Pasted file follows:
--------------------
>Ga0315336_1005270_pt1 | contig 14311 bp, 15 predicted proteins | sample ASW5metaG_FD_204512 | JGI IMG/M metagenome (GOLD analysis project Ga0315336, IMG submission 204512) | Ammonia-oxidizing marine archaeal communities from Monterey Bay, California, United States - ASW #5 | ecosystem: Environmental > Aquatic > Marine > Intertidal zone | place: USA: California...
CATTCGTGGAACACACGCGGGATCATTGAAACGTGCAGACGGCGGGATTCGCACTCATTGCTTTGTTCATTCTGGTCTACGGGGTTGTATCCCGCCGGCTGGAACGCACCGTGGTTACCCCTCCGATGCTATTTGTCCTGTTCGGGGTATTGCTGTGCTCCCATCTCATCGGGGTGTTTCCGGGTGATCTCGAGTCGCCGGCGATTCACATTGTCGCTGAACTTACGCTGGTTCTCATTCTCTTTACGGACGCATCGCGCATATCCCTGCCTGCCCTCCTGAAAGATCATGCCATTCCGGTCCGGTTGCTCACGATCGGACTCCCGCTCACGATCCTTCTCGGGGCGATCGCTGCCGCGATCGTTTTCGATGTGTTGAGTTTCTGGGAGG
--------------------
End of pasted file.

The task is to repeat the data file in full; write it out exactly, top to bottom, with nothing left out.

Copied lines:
>Ga0315336_1005270_pt1 | contig 14311 bp, 15 predicted proteins | sample ASW5metaG_FD_204512 | JGI IMG/M metagenome (GOLD analysis project Ga0315336, IMG submission 204512) | Ammonia-oxidizing marine archaeal communities from Monterey Bay, California, United States - ASW #5 | ecosystem: Environmental > Aquatic > Marine > Intertidal zone | place: USA: California...
CATTCGTGGAACACACGCGGGATCATTGAAACGTGCAGACGGCGGGATTCGCACTCATTGCTTTGTTCATTCTGGTCTACGGGGTTGTATCCCGCCGGCTGGAACGCACCGTGGTTACCCCTCCGATGCTATTTGTCCTGTTCGGGGTATTGCTGTGCTCCCATCTCATCGGGGTGTTTCCGGGTGATCTCGAGTCGCCGGCGATTCACATTGTCGCTGAACTTACGCTGGTTCTCATTCTCTTTACGGACGCATCGCGCATATCCCTGCCTGCCCTCCTGAAAGATCATGCCATTCCGGTCCGGTTGCTCACGATCGGACTCCCGCTCACGATCCTTCTCGGGGCGATCGCTGCCGCGATCGTTTTCGATGTGTTGAGTTTCTGGGAGG